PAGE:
Michael John Mollo

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Santa Monica, CA

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The music comes from Nanny. We lived with my grandparents on Long Island for the better part of 10 years and Nanny was fiercely musical. We’d spend afternoons watching ‘Singin’ In the Rain’ then head to the church for her choir rehearsal a couple nights each week. I spent a ton of time soaking in TV and I was pretty young when MTV hit the airwaves. I remember being freaked out by The Cars and loving Tom Petty but not understanding why. Then there was Yo MTV Raps. My dad taught school in a rough part of Queens. I really got into the sounds that his kids were listening to in the early 80s. I was pretty much free to explore our laserdisc collection too and to this day all it takes is the Doogie Howser theme on a DX7 to send me right back to 6 years old. And like the rest of my generation, I spent a good bit of time mashing buttons on the NES. All of this is where the music began for me.

Dad played the blues: guitar and piano, harmonica and saxophone. There wasn’t much he couldn’t just pick up and play by ear. We moved to the hills of Pennsylvania and I racked up a pretty impressive tape and CD collection. The music just kept coming. In high school, I picked up the guitar, taught myself some Nirvana and Dave Matthews licks then formed the obligatory high school bands. Then sometime around 1994, my listening experience changed. I realized that songs not only had to be written, but arranged and produced. I fell back in love with music on a global scale. I poured back over my collection listening to the musical nuance I’d always heard but wasn’t aware of consciously. I needed to know more so I decided it had to all be about music moving forward.

I spent a grand total of seven years in music school. First outside of Philadelphia. Thats when I decided to pursue film music as a career. Then grad school in Cincinnati. The conservatory atmosphere was pretty intense, but it was there that I fell in love with minimalism and jazz arranging. All the while I carted my guitar around the east coast doing the singer/songwriter thing. In 2006 I headed west to attend the film music program at USC. It was a one-year wild ride and I highly recommend it to any young composer wanting to understand the intricacies of the business.

After USC I was incredibly fortunate to jump into an internship at Hans Zimmer’s Remote Control Productions. I learned more from that team in 6 months than my 7 years of school combined. I kicked around LA doing assistant work and programming for a variety of composers and eventually landed full time as an assistant to composer John Powell. John taught me a tremendous amount about running a studio, programming MIDI and how to conduct business like a professional. He was at the top of his game and we did some amazing projects together. He also gave me my first chance to write music on a large scale film.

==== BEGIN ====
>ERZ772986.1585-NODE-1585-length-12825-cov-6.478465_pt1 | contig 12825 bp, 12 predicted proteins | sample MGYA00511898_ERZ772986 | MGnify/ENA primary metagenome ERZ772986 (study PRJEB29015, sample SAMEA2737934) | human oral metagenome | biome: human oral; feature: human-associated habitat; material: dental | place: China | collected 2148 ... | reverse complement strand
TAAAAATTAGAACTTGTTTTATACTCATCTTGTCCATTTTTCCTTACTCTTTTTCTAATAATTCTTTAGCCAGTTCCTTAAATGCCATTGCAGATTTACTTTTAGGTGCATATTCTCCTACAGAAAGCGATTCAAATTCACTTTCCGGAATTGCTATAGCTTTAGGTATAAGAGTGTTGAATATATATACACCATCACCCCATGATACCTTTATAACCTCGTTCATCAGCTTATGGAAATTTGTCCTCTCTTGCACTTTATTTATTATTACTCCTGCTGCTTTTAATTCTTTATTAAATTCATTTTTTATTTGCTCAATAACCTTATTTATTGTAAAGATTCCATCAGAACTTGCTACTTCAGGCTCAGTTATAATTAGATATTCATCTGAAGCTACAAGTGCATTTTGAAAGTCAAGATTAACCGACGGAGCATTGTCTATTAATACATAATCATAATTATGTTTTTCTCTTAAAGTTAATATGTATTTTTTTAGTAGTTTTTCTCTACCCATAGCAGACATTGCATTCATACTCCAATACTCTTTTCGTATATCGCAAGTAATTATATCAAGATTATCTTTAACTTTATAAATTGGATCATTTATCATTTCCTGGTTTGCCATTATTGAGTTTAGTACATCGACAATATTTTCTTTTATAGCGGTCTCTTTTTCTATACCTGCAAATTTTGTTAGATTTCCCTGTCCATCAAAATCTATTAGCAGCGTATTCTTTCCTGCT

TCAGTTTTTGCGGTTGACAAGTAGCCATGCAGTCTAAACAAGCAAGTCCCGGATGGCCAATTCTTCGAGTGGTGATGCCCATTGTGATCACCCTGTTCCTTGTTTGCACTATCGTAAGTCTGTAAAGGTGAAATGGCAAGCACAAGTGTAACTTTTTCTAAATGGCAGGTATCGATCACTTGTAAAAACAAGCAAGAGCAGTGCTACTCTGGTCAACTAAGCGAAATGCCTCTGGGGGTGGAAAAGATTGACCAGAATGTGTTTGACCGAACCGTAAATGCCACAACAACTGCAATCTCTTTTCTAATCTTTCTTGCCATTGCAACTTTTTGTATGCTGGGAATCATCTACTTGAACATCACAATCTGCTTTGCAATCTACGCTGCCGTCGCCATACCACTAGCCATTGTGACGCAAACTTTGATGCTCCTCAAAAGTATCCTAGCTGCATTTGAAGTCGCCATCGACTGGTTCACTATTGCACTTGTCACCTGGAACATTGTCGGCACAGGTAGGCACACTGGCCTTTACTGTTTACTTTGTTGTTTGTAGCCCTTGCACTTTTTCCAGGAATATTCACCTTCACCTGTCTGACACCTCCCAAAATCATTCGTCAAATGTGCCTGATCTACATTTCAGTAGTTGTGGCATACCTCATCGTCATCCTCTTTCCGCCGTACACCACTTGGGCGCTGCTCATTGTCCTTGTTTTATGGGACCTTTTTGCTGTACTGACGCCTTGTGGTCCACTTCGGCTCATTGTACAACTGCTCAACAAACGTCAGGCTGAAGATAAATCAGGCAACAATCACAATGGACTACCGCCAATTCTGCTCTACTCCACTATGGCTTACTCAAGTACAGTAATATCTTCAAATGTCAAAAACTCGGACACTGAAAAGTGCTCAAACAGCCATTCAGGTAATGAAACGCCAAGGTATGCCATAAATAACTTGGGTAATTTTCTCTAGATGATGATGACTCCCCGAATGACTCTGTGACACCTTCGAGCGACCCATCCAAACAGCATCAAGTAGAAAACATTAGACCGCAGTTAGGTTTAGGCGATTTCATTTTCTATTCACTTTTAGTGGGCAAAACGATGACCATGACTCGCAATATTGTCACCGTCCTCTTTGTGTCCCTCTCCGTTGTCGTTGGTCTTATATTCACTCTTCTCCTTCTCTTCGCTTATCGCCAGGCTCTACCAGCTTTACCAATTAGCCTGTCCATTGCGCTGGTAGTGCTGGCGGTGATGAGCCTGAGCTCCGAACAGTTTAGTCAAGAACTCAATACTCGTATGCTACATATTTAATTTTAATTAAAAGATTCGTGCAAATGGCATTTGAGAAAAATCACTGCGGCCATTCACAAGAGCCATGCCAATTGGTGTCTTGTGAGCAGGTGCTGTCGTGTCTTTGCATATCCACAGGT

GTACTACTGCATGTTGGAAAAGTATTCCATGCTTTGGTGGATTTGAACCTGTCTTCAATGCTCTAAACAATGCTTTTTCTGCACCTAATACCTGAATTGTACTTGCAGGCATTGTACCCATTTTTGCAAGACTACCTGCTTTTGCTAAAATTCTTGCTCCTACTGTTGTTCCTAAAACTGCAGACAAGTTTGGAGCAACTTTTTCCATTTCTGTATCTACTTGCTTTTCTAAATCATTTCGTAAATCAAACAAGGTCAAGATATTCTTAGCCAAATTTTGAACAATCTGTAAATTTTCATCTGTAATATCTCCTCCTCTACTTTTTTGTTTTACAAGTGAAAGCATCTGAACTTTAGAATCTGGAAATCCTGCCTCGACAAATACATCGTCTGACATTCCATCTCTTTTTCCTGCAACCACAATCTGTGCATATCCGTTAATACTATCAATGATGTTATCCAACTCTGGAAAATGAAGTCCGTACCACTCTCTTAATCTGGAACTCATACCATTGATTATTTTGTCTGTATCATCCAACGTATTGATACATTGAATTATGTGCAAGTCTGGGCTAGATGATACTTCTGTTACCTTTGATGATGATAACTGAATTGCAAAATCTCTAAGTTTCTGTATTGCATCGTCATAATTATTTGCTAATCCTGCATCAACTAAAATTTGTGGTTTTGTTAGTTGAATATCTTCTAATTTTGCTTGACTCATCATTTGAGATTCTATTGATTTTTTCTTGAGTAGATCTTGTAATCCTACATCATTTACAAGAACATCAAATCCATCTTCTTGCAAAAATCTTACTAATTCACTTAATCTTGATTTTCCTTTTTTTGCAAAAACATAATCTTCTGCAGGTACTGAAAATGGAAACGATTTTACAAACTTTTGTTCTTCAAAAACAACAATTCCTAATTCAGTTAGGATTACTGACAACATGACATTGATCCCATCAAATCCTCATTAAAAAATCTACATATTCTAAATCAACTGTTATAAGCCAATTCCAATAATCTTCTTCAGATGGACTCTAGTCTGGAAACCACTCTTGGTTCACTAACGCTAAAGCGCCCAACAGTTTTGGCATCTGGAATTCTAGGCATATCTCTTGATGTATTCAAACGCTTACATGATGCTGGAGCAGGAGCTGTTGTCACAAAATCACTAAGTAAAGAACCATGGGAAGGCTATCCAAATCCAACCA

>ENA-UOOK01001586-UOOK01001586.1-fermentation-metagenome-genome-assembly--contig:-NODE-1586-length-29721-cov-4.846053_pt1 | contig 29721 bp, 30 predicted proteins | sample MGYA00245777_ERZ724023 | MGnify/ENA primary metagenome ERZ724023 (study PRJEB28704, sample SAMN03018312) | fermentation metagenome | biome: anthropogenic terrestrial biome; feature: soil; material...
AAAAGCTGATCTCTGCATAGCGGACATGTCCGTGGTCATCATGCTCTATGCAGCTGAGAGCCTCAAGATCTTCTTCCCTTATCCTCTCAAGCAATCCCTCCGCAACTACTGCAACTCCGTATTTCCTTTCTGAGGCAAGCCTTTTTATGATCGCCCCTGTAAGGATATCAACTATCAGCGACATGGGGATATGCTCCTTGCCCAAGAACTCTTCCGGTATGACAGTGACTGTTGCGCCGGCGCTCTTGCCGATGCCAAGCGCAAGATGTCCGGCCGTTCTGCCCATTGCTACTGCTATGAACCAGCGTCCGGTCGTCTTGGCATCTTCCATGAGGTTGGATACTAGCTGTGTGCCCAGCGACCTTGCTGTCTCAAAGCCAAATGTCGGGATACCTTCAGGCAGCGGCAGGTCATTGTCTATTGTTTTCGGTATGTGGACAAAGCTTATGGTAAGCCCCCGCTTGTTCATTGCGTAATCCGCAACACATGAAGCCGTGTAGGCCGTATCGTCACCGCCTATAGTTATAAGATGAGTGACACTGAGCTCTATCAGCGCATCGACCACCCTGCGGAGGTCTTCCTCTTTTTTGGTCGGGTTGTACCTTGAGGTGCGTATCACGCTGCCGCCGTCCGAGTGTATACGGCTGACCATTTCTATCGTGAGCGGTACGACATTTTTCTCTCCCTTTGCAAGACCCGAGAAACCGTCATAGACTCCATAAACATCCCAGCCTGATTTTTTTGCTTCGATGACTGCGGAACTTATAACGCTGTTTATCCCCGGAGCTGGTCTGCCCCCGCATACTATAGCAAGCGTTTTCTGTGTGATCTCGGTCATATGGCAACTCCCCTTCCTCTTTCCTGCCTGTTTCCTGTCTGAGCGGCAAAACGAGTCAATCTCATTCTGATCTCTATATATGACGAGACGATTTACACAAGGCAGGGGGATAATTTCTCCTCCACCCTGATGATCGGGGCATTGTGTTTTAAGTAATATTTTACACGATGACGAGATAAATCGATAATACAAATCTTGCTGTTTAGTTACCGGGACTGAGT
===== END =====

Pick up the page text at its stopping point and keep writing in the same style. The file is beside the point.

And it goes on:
After scoring my first few films at John’s studio I set up my own studio in Santa Monica. These days I’m scoring films as well as some TV and video games. I’m happy and healthy, loving life and making music. Its really a great thing.
In 2007, Mollo relocated to Los Angeles, CA to compose music for film, television and video games. After spending some time with Hans Zimmer and his team at Remote Control Productions, Mollo joined legendary film composer John Powell. Since then, he has contributed music to many blockbuster films including the Oscar nominated score for Dreamworks Animation's "How to Train Your Dragon," 20th Century FOX's "Rio" and "Dr Suess' 'The Lorax'".

Mollo has also developed a reputation in the Los Angeles scoring community as a talented synth programmer. Recent collaborations include, 'Star Trek Into Darkness' with Oscar winner Michael Giacchino, and 'Think Like A Man Too' for the composer Christopher Lennertz. Most recently Mollo completed his score for the Capcom's reboot of the game franchise 'Strider.' as well as the existential horror film, 'The Divine Tragedies'.

Mollo currently serves as CEO of Q6 Studios Inc. a collective of talented composers he founded with colleagues from USC. He continues to work on projects both large and intimate where he can explore new avenues of musical expression.

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Following

  1. Jeff Huston
  2. The Kondelik Brothers
  3. Katherine Miccio
  4. nicholaswenger
  5. Roaming Elephant Productions
  6. William Norton
  7. Richard Devine
  8. Gregory Scott
  9. Boon Sim
  10. J.J Stone
  11. Web Trotteurs
  12. Bernardo Britto
  13. Justin Lundstrom
  14. The Alive Inside Foundation
  15. Zeke Pinheiro
  16. Metamorfic Productions
  17. Venetia Evripiotou
  18. Jeffery Berlin Green

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